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New form of silicon could enable next-gen electronic and energy devices

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IMAGE: Visualization of the structure of 4H-Si viewed perpendicular to the hexagonal axis. A transmission electron micrograph showing the stacking sequence is displayed in the background. view more 

Credit: Image courtesy of Thomas Shiell and Timothy Strobel

Washington, DC–A team led by Carnegie’s Thomas Shiell and Timothy Strobel developed a new method for synthesizing a novel crystalline form of silicon with a hexagonal structure that could potentially be used to create next-generation electronic and energy devices with enhanced properties that exceed those of the “normal” cubic form of silicon used today.

Their work is published in Physical Review Letters.

Silicon plays an outsized role in human life. It is the second most abundant element in the Earth’s crust. When mixed with other elements, it is essential for many construction and infrastructure projects. And in pure elemental form, it is crucial enough to computing that the longstanding technological hub of the U.S.–California’s Silicon Valley–was nicknamed in honor of it.

Like all elements, silicon can take different crystalline forms, called allotropes, in the same way that soft graphite and super-hard diamond are both forms of carbon. The form of silicon most commonly used in electronic devices, including computers and solar panels, has the same structure as diamond. Despite its ubiquity, this form of silicon is not actually fully optimized for next-generation applications, including high-performance transistors and some photovoltaic devices.

While many different silicon allotropes with enhanced physical properties are theoretically possible, only a handful exist in practice given the lack of known synthetic pathways that are currently accessible.

Strobel’s lab had previously developed a revolutionary new form of silicon, called Si24, which has an open framework composed of a series of one-dimensional channels. In this new work, Shiell and Strobel led a team that used Si24 as the starting point in a multi-stage synthesis pathway that resulted in highly oriented crystals in a form called 4H-silicon, named for its four repeating layers in a hexagonal structure.

“Interest in hexagonal silicon dates back to the 1960s, because of the possibility of tunable electronic properties, which could enhance performance beyond the cubic form” Strobel explained.

Hexagonal forms of silicon have been synthesized previously, but only through the deposition of thin films or as nanocrystals that coexist with disordered material. The newly demonstrated Si24 pathway produces the first high-quality, bulk crystals that serve as the basis for future research activities.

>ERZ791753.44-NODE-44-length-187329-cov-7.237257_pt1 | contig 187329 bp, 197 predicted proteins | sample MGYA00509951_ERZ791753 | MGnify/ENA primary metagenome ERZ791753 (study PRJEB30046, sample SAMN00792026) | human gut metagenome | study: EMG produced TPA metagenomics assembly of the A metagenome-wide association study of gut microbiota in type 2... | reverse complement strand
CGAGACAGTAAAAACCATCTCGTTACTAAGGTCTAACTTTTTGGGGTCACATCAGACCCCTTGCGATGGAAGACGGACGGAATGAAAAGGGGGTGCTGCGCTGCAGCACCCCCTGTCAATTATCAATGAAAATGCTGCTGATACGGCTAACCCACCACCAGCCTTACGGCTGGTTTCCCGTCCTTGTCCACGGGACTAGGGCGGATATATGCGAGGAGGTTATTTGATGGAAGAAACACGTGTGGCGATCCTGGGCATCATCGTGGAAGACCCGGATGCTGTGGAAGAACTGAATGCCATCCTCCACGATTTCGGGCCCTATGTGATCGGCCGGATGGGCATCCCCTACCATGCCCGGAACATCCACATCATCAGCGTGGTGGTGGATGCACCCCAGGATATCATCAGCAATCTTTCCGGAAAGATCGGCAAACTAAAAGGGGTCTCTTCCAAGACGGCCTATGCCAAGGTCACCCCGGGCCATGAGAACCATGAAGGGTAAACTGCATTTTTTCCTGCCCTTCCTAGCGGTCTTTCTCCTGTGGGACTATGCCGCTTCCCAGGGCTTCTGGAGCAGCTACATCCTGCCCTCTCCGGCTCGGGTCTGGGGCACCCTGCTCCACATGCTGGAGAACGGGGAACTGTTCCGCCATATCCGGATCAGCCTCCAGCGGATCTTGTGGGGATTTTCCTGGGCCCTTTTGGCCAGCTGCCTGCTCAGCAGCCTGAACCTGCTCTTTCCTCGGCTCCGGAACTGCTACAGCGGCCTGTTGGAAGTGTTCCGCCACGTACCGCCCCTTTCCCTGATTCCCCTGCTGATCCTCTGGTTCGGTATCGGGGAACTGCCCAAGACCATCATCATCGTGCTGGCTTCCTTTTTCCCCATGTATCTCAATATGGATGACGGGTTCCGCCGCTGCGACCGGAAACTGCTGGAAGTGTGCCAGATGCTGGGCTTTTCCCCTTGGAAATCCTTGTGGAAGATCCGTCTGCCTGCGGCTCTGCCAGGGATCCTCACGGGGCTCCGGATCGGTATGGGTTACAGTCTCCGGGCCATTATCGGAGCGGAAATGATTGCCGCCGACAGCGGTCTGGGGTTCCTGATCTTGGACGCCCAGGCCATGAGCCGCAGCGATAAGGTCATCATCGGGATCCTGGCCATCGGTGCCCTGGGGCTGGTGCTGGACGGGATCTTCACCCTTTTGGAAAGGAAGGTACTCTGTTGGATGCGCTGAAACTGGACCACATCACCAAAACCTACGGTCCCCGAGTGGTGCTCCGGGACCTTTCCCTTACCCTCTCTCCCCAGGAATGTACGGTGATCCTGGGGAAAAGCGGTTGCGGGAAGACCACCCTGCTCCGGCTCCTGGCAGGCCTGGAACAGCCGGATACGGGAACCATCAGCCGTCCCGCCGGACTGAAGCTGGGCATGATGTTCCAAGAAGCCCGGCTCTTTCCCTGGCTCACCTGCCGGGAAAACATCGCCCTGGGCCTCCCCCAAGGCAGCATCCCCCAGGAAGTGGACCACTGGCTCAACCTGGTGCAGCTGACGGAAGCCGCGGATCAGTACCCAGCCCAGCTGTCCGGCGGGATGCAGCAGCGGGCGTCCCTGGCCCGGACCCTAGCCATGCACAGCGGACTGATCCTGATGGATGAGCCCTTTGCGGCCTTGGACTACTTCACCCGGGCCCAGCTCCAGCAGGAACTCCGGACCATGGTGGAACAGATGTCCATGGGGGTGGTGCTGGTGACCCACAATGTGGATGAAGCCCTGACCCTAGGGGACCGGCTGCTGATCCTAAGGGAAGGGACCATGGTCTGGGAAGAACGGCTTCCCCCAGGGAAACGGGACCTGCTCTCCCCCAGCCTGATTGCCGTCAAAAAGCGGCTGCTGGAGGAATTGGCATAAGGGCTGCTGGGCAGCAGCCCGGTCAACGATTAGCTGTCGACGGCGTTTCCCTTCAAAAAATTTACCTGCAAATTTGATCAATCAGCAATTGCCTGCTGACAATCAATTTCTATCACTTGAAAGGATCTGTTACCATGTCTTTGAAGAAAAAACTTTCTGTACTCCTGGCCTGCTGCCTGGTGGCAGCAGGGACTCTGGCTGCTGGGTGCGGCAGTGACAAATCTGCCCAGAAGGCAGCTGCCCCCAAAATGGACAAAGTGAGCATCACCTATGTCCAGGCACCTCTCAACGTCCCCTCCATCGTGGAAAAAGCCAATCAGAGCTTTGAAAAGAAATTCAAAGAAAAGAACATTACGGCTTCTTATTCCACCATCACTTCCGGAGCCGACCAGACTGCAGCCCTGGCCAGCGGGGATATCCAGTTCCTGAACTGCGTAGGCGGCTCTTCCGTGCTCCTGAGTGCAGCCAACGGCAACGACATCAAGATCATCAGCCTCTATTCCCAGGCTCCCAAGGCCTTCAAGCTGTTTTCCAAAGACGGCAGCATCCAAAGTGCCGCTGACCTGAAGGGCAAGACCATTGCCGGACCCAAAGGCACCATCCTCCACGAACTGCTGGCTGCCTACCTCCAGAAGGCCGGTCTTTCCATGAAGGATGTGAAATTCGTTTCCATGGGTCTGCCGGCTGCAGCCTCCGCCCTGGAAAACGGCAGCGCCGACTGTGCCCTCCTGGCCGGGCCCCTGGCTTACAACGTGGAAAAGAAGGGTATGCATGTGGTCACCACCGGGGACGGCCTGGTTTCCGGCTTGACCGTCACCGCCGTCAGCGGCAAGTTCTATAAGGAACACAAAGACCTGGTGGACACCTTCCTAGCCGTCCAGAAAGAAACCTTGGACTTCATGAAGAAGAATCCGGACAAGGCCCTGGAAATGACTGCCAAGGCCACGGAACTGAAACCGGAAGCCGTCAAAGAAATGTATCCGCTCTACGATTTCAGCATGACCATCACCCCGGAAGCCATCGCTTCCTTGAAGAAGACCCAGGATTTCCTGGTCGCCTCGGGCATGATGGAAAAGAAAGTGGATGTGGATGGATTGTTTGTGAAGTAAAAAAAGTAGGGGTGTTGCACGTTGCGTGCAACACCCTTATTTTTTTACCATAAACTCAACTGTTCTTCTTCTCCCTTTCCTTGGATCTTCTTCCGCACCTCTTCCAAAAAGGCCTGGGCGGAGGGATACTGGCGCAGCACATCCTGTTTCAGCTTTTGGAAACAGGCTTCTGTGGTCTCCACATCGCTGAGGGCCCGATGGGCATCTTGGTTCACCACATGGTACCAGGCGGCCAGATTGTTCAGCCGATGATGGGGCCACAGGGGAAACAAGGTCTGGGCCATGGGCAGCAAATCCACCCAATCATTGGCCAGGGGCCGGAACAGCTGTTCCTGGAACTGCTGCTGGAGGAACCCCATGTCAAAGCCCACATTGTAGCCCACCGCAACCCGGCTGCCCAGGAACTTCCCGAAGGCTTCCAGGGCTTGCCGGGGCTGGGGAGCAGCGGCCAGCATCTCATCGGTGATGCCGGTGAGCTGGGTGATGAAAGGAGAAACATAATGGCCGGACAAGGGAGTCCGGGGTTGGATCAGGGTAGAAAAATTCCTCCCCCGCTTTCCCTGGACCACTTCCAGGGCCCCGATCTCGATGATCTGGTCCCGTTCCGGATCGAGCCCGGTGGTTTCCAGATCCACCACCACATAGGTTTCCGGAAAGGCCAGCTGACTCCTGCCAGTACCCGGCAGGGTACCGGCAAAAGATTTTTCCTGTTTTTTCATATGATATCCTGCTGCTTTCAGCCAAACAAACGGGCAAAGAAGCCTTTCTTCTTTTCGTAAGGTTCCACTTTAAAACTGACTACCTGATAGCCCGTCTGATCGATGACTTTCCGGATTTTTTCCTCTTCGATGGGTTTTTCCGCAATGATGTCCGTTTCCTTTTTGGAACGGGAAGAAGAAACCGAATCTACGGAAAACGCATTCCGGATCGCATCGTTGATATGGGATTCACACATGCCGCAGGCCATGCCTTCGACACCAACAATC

Using the advanced computing tool called PALLAS, which was previously developed by members of the team to predict structural transition pathways–like how water becomes steam when heated or ice when frozen–the group was able to understand the transition mechanism from Si24 to 4H-Si, and the structural relationship that allows the preservation of highly oriented product crystals.

“In addition to expanding our fundamental control over the synthesis of novel structures, the discovery of bulk 4H-silicon crystals opens the door to exciting future research prospects for tuning the optical and electronic properties through strain engineering and elemental substitution,” Shiell said. “We could potentially use this method to create seed crystals to grow large volumes of the 4H structure with properties that potentially exceed those of diamond silicon.”

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Carnegie’s Li Zhu was also a member of the research team, along with Brenton Cook and Dougal McCulloch of RMIT University and Jodie Bradby of The Australian National University.

This work was supported by the National Science Foundation, Division of Materials Research.

Portions of this work were performed at HPCAT (Sector 16), Advanced Photon Source (APS), Argonne National Laboratory. HPCAT operations are supported by DOE-NNSA’s Office of Experimental Sciences. The Advanced Photon Source is a U.S. Department of Energy (DOE) Office of Science User Facility operated for the DOE Office of Science by Argonne National Laboratory.

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